Timing of SARS-CoV-2 vaccination during the third trimester of pregnancy and transplacental antibody transfer: a prospective cohort study

Amihai Rottenstreich, Gila Zarbiv, Esther Oiknine-Djian, Olesya Vorontsov, Roy Zigron, Geffen Kleinstern, Dana G. Wolf, Shay Porat

Research output: Contribution to journalArticlepeer-review


Objective: We aimed to assess the impact of early versus late third-trimester maternal severe acute respiratory syndrome coronavirus 2 (SARS-CoV-2) vaccination on transplacental transfer and neonatal levels of SARS-CoV-2 antibodies. Methods: Maternal and cord blood sera were collected following term delivery after antenatal SARS-CoV-2 BNT162b2 mRNA vaccination, with the first vaccine dose administered between 27 and 36 weeks of gestation. SARS-CoV-2 spike protein (S) and receptor-binding domain (RBD) -specific, IgG levels and neutralizing potency were evaluated in maternal and cord blood samples. Results: The study cohort consisted of 171 parturients—median age 31 years (interquartile range (IQR) 27–35 years); median gestational age 39+5 weeks (IQR 38+5–40+4 weeks)–83 (48.5%) were immunized in early thrird-trimester (first dose at 27–31 weeks) and 88 (51.5%) were immunized in late third trimester (first dose at 32–36 weeks). All mother–infant paired sera were positive for anti S- and anti-RBD-specific IgG. Anti-RBD-specific IgG concentrations in neonatal sera were higher following early versus late third-trimester vaccination (median 9620 AU/mL (IQR 5131–15332 AU/mL) versus 6697 AU/mL (IQR 3157–14731 AU/mL), p 0.02), and were positively correlated with increasing time since vaccination (r = 0.26; p 0.001). Median antibody placental transfer ratios were increased following early versus late third-trimester immunization (anti-S ratio: 1.3 (IQR 1.1–1.6) versus 0.9 (IQR 0.6–1.1); anti-RBD-specific ratio: 2.3 (IQR 1.7–3.0) versus 0.7 (IQR 0.5–1.2), p < 0.001). Neutralizing antibodies placental transfer ratio was greater following early versus late third-trimester immunization (median 1.9 (IQR 1.7–2.5) versus 0.8 (IQR 0.5–1.1), p < 0.001), and was positively associated with longer duration from vaccination (r = 0.77; p < 0.001). Conclusions: Early compared with late third-trimester maternal SARS-CoV-2 immunization enhanced transplacental antibody transfer and increased neonatal neutralizing antibody levels. Our findings highlight that vaccination of pregnant women early in the third trimester may enhance neonatal seroprotection.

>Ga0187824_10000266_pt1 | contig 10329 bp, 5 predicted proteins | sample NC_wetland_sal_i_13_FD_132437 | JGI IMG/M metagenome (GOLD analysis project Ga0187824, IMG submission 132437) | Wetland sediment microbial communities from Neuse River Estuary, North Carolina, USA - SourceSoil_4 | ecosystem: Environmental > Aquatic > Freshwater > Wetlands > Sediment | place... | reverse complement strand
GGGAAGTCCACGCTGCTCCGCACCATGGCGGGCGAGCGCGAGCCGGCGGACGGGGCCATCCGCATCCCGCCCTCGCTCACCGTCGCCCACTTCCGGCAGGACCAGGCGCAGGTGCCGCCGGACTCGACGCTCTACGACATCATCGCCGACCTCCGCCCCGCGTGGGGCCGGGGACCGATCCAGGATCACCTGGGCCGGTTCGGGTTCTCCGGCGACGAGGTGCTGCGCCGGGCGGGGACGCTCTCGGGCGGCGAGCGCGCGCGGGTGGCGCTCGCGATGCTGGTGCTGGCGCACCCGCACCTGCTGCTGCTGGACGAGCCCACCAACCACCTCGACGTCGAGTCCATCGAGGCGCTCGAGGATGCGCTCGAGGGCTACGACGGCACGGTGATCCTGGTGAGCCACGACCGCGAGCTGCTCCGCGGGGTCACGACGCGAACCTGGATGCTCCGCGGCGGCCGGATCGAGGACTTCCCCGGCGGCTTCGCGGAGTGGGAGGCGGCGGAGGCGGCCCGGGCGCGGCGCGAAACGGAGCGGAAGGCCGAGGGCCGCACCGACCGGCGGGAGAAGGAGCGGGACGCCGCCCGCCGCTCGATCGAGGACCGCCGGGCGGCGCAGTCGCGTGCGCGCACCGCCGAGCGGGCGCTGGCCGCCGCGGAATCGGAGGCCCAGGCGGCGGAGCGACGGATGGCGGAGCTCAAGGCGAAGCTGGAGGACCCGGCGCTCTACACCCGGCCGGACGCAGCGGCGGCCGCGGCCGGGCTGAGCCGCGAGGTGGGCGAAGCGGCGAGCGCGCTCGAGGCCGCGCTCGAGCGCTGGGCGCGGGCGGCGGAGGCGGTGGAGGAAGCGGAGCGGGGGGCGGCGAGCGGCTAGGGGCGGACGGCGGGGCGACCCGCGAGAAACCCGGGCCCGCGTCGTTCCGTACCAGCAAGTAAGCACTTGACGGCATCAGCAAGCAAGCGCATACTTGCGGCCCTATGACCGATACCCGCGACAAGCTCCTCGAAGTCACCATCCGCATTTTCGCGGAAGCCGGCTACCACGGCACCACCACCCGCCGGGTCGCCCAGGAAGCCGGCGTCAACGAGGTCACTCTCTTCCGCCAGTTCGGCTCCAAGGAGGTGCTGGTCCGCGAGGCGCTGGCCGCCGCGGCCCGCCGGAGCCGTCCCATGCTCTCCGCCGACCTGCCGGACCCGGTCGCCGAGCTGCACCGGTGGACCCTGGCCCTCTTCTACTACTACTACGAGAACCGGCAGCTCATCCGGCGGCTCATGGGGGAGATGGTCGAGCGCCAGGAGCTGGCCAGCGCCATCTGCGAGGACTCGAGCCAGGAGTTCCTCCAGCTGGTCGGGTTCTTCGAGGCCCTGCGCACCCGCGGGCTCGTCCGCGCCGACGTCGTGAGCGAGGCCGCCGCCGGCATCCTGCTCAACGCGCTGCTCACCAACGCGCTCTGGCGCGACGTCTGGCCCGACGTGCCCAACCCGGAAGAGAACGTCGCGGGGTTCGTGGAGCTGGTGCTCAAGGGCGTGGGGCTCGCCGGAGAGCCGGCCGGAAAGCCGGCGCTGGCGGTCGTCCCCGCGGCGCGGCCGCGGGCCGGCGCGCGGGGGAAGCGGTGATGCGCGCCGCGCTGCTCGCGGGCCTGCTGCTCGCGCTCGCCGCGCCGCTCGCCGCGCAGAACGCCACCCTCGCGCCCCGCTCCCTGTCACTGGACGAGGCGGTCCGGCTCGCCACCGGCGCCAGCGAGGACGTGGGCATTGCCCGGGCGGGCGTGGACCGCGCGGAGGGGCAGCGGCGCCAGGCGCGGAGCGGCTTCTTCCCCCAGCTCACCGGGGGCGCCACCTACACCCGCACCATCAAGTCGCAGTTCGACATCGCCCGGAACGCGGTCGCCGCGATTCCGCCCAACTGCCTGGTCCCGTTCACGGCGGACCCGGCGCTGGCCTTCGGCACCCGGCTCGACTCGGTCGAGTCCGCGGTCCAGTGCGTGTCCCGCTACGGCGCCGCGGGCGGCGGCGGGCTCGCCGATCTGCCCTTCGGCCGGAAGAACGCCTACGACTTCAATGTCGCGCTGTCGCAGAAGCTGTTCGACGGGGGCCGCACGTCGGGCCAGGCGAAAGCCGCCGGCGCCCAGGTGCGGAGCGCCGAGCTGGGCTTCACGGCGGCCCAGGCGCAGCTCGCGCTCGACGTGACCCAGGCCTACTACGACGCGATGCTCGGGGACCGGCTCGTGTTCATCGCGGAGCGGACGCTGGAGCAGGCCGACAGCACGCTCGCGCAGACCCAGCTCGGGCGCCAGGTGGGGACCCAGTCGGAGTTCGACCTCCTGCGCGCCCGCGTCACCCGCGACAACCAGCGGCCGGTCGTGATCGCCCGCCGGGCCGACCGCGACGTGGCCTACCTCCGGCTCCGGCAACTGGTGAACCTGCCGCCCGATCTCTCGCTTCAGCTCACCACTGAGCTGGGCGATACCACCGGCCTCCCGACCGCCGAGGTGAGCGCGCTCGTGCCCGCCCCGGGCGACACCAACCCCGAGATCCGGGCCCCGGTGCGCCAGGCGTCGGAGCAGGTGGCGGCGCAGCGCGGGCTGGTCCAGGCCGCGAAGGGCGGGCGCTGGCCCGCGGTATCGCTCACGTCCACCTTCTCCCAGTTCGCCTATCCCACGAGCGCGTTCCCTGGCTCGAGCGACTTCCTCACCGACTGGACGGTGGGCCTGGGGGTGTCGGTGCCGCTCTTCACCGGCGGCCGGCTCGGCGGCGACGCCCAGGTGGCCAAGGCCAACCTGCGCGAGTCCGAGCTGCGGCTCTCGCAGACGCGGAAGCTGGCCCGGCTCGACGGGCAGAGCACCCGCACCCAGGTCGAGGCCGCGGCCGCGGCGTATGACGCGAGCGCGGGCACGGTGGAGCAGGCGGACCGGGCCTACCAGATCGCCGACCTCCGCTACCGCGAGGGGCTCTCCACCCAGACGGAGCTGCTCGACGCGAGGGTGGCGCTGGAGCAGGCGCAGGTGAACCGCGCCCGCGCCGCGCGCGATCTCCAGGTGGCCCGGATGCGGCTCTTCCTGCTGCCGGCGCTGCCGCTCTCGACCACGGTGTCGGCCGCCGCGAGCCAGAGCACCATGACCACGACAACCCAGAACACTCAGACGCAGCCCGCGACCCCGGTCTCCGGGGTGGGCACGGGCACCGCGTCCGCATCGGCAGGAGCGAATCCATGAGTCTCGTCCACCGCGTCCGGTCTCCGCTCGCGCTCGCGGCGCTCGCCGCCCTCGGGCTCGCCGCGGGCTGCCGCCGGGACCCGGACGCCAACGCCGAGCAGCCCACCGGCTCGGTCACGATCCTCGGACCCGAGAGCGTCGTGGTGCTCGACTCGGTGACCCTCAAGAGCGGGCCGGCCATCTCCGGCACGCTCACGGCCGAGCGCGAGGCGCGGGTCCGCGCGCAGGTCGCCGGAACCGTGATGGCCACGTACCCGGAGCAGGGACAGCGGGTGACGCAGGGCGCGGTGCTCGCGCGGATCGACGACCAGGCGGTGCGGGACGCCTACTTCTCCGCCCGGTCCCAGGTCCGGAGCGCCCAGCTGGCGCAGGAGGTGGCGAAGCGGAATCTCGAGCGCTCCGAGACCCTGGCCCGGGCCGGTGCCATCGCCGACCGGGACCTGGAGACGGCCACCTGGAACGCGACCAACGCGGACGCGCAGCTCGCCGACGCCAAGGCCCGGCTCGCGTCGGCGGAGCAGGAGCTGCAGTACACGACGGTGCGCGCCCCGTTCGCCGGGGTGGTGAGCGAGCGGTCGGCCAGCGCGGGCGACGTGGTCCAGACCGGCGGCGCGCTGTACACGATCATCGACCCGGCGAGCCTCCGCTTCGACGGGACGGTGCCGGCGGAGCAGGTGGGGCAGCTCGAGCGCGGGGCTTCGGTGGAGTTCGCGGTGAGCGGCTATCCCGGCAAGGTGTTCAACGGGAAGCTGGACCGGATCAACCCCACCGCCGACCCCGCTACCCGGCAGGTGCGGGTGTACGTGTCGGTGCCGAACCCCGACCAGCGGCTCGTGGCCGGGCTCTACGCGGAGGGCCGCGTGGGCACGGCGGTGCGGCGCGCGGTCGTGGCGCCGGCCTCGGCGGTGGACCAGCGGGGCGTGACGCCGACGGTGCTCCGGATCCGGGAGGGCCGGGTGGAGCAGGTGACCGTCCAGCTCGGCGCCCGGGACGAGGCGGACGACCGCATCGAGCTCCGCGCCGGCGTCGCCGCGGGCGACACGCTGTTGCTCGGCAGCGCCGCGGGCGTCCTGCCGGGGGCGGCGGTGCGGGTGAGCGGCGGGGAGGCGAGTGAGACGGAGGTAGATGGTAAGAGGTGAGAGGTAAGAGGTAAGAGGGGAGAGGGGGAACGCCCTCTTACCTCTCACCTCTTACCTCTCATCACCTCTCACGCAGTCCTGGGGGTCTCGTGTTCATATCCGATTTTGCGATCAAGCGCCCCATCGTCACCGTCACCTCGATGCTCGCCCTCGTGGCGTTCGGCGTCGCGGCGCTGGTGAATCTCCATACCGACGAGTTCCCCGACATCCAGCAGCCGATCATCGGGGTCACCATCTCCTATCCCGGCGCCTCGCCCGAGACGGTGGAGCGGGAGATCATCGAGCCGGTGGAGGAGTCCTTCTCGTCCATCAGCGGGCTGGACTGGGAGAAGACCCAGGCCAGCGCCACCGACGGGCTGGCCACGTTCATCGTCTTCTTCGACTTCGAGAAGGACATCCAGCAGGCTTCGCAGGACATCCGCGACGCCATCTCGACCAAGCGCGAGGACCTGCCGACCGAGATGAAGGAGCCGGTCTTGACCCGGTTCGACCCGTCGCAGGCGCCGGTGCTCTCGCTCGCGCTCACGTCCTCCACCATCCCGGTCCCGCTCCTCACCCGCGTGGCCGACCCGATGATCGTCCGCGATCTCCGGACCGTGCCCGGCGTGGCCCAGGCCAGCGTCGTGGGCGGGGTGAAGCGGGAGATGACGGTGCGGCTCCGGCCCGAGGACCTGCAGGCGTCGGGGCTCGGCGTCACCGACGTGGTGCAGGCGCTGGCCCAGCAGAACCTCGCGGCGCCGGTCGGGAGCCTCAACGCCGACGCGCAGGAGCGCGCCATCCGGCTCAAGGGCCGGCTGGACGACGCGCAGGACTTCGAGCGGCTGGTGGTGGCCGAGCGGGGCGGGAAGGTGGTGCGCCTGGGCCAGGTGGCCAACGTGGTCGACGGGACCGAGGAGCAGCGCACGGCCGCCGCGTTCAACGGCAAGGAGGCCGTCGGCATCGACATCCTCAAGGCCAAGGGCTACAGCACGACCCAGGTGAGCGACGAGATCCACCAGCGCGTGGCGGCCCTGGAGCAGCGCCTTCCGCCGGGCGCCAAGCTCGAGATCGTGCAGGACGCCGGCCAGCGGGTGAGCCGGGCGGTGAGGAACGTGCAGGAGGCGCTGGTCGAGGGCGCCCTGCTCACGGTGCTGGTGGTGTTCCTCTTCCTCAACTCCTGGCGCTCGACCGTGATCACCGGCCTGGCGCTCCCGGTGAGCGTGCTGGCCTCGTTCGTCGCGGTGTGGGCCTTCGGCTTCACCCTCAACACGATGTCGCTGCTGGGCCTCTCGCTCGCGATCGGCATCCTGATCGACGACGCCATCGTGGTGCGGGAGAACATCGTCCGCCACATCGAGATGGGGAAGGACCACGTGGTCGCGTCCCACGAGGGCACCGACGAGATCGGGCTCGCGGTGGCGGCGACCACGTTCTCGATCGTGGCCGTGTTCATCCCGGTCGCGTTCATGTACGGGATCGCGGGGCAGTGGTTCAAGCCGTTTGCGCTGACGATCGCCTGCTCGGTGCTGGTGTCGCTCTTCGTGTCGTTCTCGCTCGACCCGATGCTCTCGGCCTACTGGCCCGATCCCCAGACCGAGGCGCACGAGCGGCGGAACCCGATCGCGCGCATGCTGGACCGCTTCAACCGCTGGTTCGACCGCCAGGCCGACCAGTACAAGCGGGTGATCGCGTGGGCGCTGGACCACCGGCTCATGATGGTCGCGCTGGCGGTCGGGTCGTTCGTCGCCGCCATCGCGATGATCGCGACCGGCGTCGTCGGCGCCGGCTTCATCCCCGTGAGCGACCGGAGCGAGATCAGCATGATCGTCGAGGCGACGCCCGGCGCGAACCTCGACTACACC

Original languageEnglish
Number of pages7
JournalClinical Microbiology and Infection
Issue number3
Early online date3 Nov 2021
StatePublished - Mar 2022

Bibliographical note

Funding Information:
We thank Dr Doron Kabiri, Dr Shlomi Yahalomi, Prof. Yosef Ezra and Dr Roy Alter for their assistance in patient enrolment. We also thank Rimma Barsuk and Yulia Yachnin for their technical assistance.

Publisher Copyright:
© 2021 European Society of Clinical Microbiology and Infectious Diseases


  • Cord blood
  • Coronavirus disease 2019
  • Passive immunity
  • Pregnancy
  • Serology
  • Severe acute respiratory syndrome coronavirus 2
  • Vaccination
  • Prospective Studies
  • Humans
  • Immunoglobulin G
  • Infant
  • Pregnancy Complications, Infectious/prevention & control
  • Antibodies, Viral
  • Pregnancy Trimester, Third
  • Spike Glycoprotein, Coronavirus
  • BNT162 Vaccine
  • SARS-CoV-2
  • Placenta
  • COVID-19 Vaccines
  • Adult
  • COVID-19/prevention & control
  • Female
  • Infant, Newborn
  • Cohort Studies

ASJC Scopus subject areas

  • Microbiology (medical)
  • Infectious Diseases


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